The Cubs Won A Series, But Can Columbia Win The Top Oscar After 32 Years?

Once Upon A Time In America
Sony Pictures

In long-ago 2011—as David Fincher’s daringly innovative The Social Network was about to be upended in the film awards race by Tom Hooper’s neoclassical The King’s Speech—it was a bit shocking to note that Sony and its Columbia Pictures flagship, alone among the major film conglomerates, had scored no Best Picture Oscar winner since Bernardo Bertolucci’s The Last Emperor took the prize in 1988. (Even Disney picked up winners through its Miramax unit.)

The Social Network, a Columbia film, seemed poised to end the 23-year drought; but it was not to be. So who could guess that nine seasons later, Columbia—with ambitious contenders in the field virtually every year—would still be waiting for its break?

Even the Chicago Cubs eventually won the Series. That Columbia will eventually break its losing streak seems inevitable. But whether this will be the year is a question for better guessers than yours truly.

Over at the Gold Derby Web site, Columbia’s strongest bet—Quentin Tarantino’s Once Upon A Time in Hollywood—has slipped slightly behind Martin Scorsese’s The Irishman, from Netflix, among Oscar handicappers. For Columbia, that’s probably a good thing. In the Oscar game, nobody wants to be seen as the frontrunner, only to have the big prize snatched (sometimes literally, as with Moonlight and La La Land), by some “surprise” contender from back in the pack. Much better to be seen as the dark horse, as was Green Book when it overtook Roma earlier this year.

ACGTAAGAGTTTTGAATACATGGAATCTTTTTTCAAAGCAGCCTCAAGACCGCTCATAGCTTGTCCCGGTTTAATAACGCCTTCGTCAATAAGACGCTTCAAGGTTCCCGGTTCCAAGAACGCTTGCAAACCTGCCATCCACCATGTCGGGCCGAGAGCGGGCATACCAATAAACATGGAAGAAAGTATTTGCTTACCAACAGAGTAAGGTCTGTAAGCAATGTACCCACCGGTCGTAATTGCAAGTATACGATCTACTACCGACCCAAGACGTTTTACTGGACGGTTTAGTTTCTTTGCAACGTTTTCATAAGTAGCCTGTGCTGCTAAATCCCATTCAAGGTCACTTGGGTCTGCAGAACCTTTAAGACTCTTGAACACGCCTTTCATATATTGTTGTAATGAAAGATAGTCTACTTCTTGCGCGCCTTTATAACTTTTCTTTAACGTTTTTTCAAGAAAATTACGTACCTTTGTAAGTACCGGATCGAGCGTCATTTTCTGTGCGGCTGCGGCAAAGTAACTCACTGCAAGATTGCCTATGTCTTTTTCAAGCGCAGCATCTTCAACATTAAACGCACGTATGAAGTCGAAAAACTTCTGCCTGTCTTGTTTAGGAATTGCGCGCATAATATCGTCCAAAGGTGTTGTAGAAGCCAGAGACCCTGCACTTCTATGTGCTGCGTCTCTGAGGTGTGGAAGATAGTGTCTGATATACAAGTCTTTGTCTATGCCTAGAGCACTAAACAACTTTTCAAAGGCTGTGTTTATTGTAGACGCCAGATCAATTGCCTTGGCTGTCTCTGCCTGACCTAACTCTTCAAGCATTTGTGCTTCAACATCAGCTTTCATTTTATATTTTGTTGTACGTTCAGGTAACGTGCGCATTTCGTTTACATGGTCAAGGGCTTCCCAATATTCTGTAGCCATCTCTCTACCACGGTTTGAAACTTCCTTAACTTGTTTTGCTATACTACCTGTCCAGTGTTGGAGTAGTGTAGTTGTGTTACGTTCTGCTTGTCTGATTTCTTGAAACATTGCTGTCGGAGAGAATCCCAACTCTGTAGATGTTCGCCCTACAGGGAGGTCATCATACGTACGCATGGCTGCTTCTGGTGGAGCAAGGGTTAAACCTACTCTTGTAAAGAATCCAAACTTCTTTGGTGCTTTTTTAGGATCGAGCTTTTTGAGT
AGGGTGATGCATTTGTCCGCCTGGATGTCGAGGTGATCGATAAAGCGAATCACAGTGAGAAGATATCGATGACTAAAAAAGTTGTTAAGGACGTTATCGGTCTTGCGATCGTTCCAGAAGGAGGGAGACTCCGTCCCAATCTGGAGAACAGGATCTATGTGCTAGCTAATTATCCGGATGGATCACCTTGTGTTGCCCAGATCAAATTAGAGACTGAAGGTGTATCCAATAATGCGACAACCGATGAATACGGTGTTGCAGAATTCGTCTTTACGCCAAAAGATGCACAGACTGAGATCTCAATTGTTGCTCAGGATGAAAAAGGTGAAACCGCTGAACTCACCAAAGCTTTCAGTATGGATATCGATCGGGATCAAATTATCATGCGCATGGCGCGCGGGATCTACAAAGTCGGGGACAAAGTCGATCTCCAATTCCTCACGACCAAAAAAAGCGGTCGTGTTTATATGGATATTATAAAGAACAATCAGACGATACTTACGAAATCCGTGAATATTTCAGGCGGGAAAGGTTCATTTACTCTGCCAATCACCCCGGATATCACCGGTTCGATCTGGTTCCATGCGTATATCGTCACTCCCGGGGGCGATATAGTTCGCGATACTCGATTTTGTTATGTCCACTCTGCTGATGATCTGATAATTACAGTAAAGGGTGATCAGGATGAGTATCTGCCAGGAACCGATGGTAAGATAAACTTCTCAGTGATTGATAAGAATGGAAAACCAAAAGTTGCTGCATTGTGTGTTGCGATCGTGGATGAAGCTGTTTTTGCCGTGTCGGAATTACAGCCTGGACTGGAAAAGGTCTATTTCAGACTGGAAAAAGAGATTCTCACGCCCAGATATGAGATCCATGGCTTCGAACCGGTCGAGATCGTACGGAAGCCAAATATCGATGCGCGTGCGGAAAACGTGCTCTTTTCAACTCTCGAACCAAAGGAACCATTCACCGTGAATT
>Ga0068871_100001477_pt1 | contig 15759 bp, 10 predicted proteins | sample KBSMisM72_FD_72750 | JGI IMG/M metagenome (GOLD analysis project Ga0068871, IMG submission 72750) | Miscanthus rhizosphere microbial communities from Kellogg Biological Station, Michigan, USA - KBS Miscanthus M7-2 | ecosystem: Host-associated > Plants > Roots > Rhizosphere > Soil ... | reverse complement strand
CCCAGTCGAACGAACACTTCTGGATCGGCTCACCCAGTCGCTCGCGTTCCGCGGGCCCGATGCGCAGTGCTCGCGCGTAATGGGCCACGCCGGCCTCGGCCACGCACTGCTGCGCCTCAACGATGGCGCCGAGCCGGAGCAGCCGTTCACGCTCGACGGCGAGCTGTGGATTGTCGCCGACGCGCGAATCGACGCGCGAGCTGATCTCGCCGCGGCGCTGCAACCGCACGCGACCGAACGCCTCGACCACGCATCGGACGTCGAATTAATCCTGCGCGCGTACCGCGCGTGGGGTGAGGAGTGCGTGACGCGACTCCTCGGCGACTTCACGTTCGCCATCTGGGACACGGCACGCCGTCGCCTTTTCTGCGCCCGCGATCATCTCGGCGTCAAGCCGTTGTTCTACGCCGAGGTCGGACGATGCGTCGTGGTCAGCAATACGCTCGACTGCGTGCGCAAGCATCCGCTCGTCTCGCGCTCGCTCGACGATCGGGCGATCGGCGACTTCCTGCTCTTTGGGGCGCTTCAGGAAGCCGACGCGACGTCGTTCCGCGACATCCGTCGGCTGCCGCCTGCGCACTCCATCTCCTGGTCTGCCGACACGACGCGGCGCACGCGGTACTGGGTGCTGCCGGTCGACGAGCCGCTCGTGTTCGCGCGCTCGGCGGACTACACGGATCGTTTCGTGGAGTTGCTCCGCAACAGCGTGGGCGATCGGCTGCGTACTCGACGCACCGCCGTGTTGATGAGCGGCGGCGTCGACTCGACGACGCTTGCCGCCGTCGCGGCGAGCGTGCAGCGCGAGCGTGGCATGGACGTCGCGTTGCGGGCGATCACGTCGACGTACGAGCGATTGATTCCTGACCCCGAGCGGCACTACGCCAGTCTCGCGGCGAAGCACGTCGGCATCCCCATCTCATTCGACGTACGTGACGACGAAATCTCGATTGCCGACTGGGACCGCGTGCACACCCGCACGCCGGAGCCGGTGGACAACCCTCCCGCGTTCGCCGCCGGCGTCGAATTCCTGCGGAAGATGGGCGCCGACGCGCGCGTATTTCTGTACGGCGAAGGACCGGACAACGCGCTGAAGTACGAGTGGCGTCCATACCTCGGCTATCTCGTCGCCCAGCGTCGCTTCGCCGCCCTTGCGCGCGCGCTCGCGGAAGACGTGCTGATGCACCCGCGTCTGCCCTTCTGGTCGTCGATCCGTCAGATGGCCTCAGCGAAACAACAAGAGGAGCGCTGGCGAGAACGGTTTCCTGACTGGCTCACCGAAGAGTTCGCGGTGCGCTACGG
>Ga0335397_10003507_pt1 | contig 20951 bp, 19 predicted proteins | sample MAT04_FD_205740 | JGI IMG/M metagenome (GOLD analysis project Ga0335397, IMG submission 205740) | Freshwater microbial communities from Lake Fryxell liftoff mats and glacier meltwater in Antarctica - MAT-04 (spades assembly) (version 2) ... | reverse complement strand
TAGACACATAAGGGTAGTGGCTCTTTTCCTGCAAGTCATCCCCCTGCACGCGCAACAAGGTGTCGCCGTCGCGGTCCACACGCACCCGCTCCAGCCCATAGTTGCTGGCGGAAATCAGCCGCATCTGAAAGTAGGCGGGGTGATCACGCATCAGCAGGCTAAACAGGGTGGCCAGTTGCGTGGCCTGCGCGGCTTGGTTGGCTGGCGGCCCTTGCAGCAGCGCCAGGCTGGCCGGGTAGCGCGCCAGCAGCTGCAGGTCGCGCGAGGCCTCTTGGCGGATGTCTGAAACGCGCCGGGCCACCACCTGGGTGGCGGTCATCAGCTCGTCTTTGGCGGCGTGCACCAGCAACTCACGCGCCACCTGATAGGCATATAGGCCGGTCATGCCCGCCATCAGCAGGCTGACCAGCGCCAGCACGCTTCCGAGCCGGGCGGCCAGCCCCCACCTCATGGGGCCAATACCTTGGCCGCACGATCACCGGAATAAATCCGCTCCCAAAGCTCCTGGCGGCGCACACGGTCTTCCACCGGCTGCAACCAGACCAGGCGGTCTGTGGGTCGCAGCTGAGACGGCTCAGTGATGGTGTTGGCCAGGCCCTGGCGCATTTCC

Still, it will be hard to tamp down expectations, given Tarantino’s industry status and a sense that he’s almost as overdue as Columbia for a Best Picture win.

So the folks in Culver City have nowhere to hide. They can only hope, as the pre-season awards fall into place, that 2020 isn’t a replay of 2012, when The Artist powered past Moneyball, or of 2013, when Argo bested Zero Dark Thirty.

In 2014, Columbia’s American Hustle and Captain Phillips were both fine films; but they didn’t stand a chance against 12 Years A Slave. For the next five years, Columbia had no Best Picture nominees, though a corporate cousin, Sony Pictures Classics, cornered nominations for Whiplash and Call Me By Your Name.

This year, Columbia is back with the Tarantino film and possibly Little Women (and the TriStar unit has A Beautiful Day In The Neighborhood). But even in an unusually short season, Oscar night—Feb. 9—is a long way off. And it’s too soon to tell whether that 32-year drought will finally end.

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